These are a great way to get to know others without you having to be the one to start the conversation. If you are unsure what the hostel does and doesn’t organise, the hostel staff usually know what is going on.

4. Eat or Cook Together

Everybody loves food. It’s a great way to lower your guard and try something new. Not to mention cooking one night in the hostel is usually a lot cheaper than eating out. And cooking in the hostel kitchen is a great opportunity to make friends.

All you need do is ask in the common room or your dorm room if anybody was hungry and wanted to go out for a meal somewhere together or if they wanted to cook something together tonight in the hostel. You can even float the idea with people at breakfast in the morning to meet up at the end of the day as well.

I think meeting people around food is a great way to make new friends, and I probably found that the most open way to get to know others staying at the hostel.

Above all else, given the mix of new people, you’ll find in a hostel each day, it means you’ll most likely get to try some fantastic and unique meals you may never have seen before.

5. Hang out at the Bar

Make friends at a hostel bar.

You won’t find every hostel has a hostel bar, but if they have one, you’ll be sure to find someone to have a chat with. I found the bar, when quiet, was a great time to speak with the hostel staff and get top tips on places to eat and things to do.

Then as it gets busier, you can meet people and strike up a conversation with the person next to you or ask if you can join an existing table if the group seems to be more solo travellers and not a group who are travelling together already.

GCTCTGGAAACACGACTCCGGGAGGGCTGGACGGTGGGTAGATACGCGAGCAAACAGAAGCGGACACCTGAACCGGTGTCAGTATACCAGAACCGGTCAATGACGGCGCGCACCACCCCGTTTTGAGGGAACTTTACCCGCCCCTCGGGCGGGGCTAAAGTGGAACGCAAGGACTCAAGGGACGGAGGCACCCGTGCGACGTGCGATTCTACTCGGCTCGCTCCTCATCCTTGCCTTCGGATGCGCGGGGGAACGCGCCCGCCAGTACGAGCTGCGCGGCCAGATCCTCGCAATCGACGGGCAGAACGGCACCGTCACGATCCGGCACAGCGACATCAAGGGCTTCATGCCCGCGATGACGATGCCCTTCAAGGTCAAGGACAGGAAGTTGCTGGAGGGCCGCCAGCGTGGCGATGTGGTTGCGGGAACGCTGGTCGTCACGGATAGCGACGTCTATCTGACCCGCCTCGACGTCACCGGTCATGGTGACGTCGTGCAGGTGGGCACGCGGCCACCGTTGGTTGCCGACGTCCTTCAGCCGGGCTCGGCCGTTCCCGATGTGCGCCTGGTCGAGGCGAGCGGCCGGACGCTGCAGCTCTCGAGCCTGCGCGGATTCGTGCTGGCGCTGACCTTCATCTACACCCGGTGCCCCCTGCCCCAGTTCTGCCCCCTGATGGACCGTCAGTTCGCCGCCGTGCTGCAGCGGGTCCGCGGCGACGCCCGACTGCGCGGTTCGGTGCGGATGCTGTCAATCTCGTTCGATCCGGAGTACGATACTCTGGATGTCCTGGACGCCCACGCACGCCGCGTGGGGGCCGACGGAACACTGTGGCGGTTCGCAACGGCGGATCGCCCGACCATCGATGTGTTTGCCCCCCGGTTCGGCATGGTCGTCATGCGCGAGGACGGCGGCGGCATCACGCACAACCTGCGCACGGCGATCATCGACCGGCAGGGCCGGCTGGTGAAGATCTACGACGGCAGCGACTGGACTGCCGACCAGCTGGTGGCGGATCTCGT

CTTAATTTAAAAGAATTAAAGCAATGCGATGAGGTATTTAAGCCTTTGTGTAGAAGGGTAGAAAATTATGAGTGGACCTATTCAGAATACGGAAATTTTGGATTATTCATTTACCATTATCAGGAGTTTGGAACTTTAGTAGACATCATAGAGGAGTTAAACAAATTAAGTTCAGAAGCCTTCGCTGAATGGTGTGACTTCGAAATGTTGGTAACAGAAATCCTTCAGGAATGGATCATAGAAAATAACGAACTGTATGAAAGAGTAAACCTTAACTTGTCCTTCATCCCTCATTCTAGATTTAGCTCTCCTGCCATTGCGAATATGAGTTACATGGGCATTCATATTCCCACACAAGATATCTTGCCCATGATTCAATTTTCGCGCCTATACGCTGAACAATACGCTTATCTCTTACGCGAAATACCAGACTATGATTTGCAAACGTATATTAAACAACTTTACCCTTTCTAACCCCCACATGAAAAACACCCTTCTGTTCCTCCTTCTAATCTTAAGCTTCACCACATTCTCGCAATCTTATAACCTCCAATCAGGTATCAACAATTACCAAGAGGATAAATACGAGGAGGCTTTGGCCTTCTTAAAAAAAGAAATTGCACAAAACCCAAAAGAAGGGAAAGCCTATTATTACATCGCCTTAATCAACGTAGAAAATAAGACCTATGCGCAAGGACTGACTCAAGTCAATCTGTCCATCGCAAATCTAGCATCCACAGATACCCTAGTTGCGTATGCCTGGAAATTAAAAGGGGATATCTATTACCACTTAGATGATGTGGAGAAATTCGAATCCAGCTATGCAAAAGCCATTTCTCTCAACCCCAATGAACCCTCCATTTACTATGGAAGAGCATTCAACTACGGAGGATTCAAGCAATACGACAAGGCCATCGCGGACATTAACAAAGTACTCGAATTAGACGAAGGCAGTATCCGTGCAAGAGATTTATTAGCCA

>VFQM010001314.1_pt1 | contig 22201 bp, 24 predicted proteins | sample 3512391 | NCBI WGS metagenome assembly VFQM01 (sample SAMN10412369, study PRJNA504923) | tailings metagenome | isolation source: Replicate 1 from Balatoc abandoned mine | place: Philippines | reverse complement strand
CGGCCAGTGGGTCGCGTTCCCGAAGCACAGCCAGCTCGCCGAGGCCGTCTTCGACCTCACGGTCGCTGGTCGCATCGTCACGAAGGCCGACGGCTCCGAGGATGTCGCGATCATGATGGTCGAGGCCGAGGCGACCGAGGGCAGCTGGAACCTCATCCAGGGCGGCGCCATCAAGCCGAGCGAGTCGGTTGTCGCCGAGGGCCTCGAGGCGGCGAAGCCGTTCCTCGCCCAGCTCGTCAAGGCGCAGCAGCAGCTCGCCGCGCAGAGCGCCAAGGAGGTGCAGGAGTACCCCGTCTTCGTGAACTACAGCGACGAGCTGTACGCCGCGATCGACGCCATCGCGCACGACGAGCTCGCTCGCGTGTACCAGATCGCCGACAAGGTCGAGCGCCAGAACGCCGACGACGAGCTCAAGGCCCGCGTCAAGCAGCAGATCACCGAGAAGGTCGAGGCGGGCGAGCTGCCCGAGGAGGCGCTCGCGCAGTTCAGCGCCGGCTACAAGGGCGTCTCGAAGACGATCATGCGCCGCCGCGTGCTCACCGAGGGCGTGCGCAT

There’s nothing like a little bit of dutch courage to lessen the nerves.

You can also ask others to join you at a local pub or bar for a night out. There’s nothing backpackers love more than a chance to go out and have a bit of fun.

6. Relax

The thing about staying in hostels is the majority of people are just like you. Travelling alone and looking to make new friends and see the world. The rules of the world don’t apply as much here, either. Each new hostel you visit is a new beginning and will have a different vibe to it. And many hostels are run to be fun and welcoming in addition to providing you with a place to sleep. 

Making friends is a given. It’s more a case of who’s going to let their guard down first to get a conversation flowing. It doesn’t matter if it’s your first hostel or your 50th hostel. There will always be a few nerves as you walk through the door of a new hostel if you can push past that, the chances of you making friends and having a good time are guaranteed.

I was a shy, quiet guy when I first landed abroad. By the end of it, I was speaking to anybody and everybody without a fear in the world. And while I don’t have the guide on how to make friends down pat yet, I know you’ll get a long way down the path with a smile and a can-do attitude.

Most people you meet in a hostel are there for just days before you part ways. If you make a goose of yourself in front of someone, it won’t matter. You or they will be gone soon enough, and you can try again with someone new.

Do You Have to Make Friends in a Hostel?

Of course not. You are welcome to travel however you like. If you don’t feel like hanging out or speaking with someone, you can politely decline or say let’s catch up later. If you don’t want to join someone in your dorm room nobody is going to get upset with you.

The joy of travel and hostels, in general, is you can enjoy as much or as little of what is on offer as you like. Just know if you avoid friendships while staying at a hostel, I think you’d be missing out on what makes them so great to stay in.

For me, the whole process of making friends in a hostel was very rewarding. It opened up my mind to how silly I’d been worrying about what other people thought of me. And it gave me a lot of confidence to go after my real dreams and goals in life.

So no matter how you go about being friendly in a hostel, I strongly urge you to say “Hi” or engage with others next time you are in one. It can be a whole lot of fun.